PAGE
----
One of the most engaging narratives of Longing for the Bomb is Freeman's account of her Y-12 tour (open only to US citizens), which she attends during the annual, two-day, Secret City Festival. She listens from the back of the bus as the tour guide voices many of the book's key concerns: the wartime effort at Oak Ridge "proved that science can be moved from the laboratory to the battlefield. . . .The science was a miracle. The city itself was a miracle" (146). She hears that Oak Ridge today is the site of the "Headquarters for Homeland Security Technology Section." Stopping at the decommissioned X-10 graphite reactor, the guide observes that "the success of the Project during World War II was not something the nation could do today—the country has become too individualistic" (148). Alert to this "narrative of a selfish nation in decline" (148), Freeman notes that for visitors, Oak Ridge and its nuclear weapons are examples of both the decline and possibility of national progress. Freeman not only gets us thinking about Oak Ridge, but about parallels between this supposedly exceptional place and our own lives. She quotes Eudora Welty, that "one place comprehended can help us understand other places better" (xv).
I wonder whether Oak Ridgidness is really exceptional. Much of everyday life that took place there is familiar to most Americans: racism and segregation continue there, as they do throughout the nation. Freeman's account of the vigilant, but banal national security culture of Cold-War-era Oak Ridge seems similar to the "see something say something" consciousness of the "war on terrorism." Utopic faith in science has been shaken, but most Americans still believe that technology can save us from looming social and environmental perils. Today Oak Ridge has been eclipsed by other exclusive spaces for scientists and engineers, such as Cupertino, Mountainview, and Bethesda. Nonetheless, Oak Ridge remains an active monument to an abiding faith that compartmentalized science and expertise will deliver us into a lasting era of peace, security, and progress. Oak Ridge offers one of the clearest examples of how we have learned to see the means of destruction as our salvation.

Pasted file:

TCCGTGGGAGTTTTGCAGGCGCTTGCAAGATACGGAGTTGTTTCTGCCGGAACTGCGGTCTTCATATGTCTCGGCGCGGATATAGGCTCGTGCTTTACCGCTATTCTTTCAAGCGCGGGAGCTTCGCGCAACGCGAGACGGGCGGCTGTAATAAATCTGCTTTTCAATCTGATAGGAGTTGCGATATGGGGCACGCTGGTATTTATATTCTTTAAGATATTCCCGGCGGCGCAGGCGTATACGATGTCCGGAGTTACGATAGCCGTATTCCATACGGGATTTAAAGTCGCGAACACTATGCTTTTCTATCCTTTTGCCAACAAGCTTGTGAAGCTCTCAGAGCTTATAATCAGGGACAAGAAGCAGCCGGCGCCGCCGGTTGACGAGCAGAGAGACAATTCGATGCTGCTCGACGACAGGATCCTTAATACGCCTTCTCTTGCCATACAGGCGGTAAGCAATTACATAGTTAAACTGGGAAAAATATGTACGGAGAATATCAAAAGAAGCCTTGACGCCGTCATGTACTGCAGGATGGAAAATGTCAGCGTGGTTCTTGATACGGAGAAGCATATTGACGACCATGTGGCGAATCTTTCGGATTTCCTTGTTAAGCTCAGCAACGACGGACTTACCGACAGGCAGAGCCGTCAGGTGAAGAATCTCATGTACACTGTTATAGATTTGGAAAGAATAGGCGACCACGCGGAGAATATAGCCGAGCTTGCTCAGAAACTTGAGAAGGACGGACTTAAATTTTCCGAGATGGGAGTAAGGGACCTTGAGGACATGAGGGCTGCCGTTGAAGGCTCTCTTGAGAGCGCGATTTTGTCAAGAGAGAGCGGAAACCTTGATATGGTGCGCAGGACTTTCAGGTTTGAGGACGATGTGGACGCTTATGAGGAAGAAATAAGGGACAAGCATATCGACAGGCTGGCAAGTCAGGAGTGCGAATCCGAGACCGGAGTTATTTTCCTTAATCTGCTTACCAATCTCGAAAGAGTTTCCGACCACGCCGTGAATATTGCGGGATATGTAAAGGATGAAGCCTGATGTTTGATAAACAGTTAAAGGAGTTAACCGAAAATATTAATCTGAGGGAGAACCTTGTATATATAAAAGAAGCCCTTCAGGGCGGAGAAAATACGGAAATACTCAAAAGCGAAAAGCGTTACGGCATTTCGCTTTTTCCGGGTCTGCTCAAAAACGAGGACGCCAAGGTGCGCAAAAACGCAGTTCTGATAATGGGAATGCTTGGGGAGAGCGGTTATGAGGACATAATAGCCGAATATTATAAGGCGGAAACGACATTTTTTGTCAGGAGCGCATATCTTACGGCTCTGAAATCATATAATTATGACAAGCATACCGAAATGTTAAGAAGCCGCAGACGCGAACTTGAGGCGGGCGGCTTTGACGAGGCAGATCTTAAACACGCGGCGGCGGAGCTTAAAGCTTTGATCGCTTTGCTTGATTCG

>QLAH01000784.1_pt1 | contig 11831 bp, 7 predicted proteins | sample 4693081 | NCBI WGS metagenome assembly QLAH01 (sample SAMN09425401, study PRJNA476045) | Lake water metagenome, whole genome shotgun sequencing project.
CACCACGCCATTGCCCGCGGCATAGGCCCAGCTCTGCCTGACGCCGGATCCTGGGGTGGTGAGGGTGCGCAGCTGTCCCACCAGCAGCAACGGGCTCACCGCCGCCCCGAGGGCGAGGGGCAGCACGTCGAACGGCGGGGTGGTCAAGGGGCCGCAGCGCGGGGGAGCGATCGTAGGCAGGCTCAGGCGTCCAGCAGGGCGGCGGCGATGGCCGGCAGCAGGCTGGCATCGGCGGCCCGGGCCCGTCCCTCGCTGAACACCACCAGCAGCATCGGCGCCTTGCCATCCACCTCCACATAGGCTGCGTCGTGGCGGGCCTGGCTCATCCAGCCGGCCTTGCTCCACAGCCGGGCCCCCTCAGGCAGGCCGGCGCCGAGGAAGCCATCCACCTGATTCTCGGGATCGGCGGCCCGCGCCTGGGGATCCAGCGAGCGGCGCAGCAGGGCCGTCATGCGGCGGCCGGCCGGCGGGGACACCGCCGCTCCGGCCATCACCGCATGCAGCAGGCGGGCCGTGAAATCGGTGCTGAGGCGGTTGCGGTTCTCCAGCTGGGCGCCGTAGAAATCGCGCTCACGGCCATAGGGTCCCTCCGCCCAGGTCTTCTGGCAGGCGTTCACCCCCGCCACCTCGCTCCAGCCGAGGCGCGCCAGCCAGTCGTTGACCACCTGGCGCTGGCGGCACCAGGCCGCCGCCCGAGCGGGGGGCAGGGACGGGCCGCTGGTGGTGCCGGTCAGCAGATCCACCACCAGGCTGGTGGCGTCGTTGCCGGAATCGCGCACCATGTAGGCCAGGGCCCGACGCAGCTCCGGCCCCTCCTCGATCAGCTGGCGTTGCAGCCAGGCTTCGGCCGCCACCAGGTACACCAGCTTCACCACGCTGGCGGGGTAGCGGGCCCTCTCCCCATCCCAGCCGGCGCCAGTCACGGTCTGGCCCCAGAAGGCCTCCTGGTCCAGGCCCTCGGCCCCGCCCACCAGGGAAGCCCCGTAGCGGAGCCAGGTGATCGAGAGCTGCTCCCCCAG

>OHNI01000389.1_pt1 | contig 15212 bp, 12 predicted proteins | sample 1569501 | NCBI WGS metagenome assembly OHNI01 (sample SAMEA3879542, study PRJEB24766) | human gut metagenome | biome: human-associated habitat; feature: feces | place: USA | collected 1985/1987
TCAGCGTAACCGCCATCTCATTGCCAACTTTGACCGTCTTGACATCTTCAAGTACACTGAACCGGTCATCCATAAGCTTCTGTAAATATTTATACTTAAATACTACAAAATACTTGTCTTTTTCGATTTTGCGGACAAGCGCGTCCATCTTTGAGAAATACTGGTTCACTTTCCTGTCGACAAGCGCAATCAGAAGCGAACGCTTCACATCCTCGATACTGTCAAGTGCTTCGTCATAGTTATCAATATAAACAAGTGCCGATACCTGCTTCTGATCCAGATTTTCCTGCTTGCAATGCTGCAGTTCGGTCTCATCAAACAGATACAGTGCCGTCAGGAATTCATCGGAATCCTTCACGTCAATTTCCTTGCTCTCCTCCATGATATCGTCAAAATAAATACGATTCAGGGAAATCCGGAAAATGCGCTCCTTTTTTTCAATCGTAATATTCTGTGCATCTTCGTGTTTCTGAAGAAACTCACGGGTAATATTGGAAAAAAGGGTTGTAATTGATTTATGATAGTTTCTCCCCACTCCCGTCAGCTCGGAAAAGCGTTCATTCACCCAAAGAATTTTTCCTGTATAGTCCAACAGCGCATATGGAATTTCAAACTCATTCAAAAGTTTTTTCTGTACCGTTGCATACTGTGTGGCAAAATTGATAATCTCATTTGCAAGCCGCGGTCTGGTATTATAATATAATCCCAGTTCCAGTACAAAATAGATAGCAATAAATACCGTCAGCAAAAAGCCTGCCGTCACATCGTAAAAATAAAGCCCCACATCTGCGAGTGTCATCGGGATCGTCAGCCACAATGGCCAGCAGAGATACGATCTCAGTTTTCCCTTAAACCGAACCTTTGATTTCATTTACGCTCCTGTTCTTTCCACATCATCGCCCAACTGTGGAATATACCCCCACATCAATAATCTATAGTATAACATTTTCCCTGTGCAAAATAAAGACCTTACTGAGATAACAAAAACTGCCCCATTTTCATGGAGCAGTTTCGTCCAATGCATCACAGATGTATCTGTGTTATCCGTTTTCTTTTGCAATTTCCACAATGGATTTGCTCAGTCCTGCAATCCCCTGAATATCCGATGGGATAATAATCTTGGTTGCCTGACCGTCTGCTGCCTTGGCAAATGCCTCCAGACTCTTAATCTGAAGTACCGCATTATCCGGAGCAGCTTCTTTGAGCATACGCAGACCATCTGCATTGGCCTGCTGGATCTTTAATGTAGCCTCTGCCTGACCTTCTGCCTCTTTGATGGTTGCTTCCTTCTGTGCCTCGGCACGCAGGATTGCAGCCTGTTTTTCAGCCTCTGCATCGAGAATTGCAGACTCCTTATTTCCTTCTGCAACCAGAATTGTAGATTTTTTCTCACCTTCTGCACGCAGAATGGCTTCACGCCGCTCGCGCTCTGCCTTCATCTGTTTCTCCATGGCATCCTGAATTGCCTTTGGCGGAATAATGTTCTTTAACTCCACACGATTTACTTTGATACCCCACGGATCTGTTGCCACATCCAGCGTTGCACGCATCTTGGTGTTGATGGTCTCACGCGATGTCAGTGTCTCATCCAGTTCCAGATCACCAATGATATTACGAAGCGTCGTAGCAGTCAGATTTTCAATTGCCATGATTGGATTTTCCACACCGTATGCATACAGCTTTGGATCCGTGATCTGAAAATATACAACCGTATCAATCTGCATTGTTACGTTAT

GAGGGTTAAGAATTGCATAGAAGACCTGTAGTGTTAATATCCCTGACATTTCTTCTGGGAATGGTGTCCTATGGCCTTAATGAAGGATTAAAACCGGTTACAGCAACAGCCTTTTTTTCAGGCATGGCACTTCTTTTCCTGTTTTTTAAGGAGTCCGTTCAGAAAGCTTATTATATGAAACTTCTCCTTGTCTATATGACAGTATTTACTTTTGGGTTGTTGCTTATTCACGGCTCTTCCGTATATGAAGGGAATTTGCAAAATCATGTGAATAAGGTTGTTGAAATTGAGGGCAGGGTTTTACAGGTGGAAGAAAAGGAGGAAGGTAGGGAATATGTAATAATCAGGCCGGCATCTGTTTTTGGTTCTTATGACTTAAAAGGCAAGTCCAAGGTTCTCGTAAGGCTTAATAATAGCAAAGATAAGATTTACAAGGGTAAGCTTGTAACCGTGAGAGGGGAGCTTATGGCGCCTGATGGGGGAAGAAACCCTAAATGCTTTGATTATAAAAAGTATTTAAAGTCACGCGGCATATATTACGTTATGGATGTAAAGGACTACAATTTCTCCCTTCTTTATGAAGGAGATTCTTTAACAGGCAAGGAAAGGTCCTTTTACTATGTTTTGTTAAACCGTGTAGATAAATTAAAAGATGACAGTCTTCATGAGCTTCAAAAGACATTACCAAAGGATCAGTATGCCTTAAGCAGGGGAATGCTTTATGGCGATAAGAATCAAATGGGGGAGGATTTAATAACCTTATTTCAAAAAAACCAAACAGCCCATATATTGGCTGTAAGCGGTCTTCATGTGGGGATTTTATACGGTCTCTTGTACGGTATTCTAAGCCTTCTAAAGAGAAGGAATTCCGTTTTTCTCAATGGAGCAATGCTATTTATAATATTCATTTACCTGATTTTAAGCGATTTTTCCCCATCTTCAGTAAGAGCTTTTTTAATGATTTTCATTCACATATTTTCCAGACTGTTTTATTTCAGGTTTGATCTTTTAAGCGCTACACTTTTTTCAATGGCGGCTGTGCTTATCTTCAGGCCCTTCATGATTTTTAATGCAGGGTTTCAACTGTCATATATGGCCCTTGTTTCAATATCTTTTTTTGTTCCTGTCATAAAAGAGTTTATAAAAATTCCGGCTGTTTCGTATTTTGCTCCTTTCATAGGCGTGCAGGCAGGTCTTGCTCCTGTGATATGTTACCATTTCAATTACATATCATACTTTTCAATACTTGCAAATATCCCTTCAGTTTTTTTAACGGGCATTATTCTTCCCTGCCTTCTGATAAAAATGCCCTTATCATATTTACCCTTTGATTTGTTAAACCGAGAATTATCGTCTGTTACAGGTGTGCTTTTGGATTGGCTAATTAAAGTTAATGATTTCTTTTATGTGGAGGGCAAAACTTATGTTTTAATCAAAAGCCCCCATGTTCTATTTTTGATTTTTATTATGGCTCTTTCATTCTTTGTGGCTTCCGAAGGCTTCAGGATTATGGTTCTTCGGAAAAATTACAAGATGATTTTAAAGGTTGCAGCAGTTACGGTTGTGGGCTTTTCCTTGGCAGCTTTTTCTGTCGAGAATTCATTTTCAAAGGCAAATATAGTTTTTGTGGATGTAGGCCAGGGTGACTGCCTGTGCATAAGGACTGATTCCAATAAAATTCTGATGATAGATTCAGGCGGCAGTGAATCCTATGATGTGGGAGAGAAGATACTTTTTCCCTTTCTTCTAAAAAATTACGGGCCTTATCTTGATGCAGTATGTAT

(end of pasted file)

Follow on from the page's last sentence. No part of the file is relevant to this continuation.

About the Author
Patrick Vitale is a faculty fellow in the Draper Program at New York University. He is revising a book manuscript that examines the role of nuclear science and technology in the remaking and suburbanization of Pittsburgh during the Cold War.
- 1. The United States currently maintains an arsenal of 4,760 nuclear weapons, a decrease from its 1967 Cold-War-era high of 31,255. The use of only a fraction of these weapons would render vast quantities of the earth uninhabitable. Hans M. Kristensen and Robert S. Norris, "US Nuclear Forces, 2015," Bulletin of the Atomic Scientists 71, no. 2 (March 1, 2015): 107–19.
- 2. Quoted in: Hugh Gusterson, Nuclear Rites: A Weapons Laboratory at the End of the Cold War (Berkeley: University of California Press, 1998), 1.
- 3. Kai Bird and Martin J. Sherwin, American Prometheus: The Triumph and Tragedy of J. Robert Oppenheimer (New York: Vintage Books, 2005); Richard Rhodes, The Making of the Atomic Bomb (New York: Simon and Schuster, 1986); Richard G. Hewlett and Oscar E. Anderson, The New World, 1939–1946: A History of the United States Atomic Energy Commission (Washington, DC: U.S. Atomic Energy Commission, 1972); Gusterson, Nuclear Rites; Peter Bacon Hales, Atomic Spaces: Living on the Manhattan Project (Urbana: University of Illinois Press, 1997); Bruce Hevly and John Findlay, eds., The Atomic West (Seattle: University of Washington Press, 1998); John Findlay and Bruce Hevly, Atomic Frontier Days: Hanford and the American West (Seattle: University of Washington Press, 2011); Jon Hunner, Inventing Los Alamos: The Growth of an Atomic Community (Norman: University of Oklahoma Press, 2004); Paul Loeb, Nuclear Culture: Living and Working in the World's Largest Nuclear Complex (Philadelphia: New Society Publishers, 1986); Russell Olwell, At Work In The Atomic City: A Labor And Social History Of Oak Ridge, Tennessee (Knoxville: University of Tennessee Press, 2004).
- 4. Kate Brown, Plutopia: Nuclear Families, Atomic Cities, and the Great Soviet and American Plutonium Disasters (Oxford: Oxford University Press, 2013); Sasha Davis, The Empires' Edge: Militarization, Resistance, and Transcending Hegemony in the Pacific (Athens: University of Georgia Press, 2015); Gabrielle Hecht, Being Nuclear: Africans and the Global Uranium Trade (Cambridge, MA: The MIT Press, 2012); Joseph Masco, The Nuclear Borderlands: The Manhattan Project in Post-Cold War New Mexico (Princeton, N.J: Princeton University Press, 2006); Peter van Wyck, The Highway of the Atom (Montreal: McGill-Queens University Press, 2010).
- 5. Paul Boyer, By the Bomb's Early Light: American Thought and Culture at the Dawn of the Atomic Age (Chapel Hill: University of North Carolina Press, 1985); Elaine Tyler May, Homeward Bound: American Families in the Cold War Era (New York: Basic Books, 1988).
- 6. Rhodes, The Making of the Atomic Bomb.
- 7. Hales, Atomic Spaces, 55.
- 8. On the longer history of suburban planning see: Robert Fishman, Bourgeois Utopias: The Rise and Fall of Suburbia (New York: Basic Books, 1987); Kenneth T. Jackson, Crabgrass Frontier: The Suburbanization of the United States (New York: Oxford University Press, 1985); C. Topalov, "Scientific Urban Planning and the Ordering of Daily Life: The First 'War Housing' Experiment in the United States, 1917–1919," Journal of Urban History 17, no. 1 (November 1, 1990): 14–45; Marc A. Weiss, The Rise of the Community Builders: The American Real Estate Industry and Urban Land Planning (New York: Columbia University Press, 1987).
- 9. Gusterson, Nuclear Rites, 68.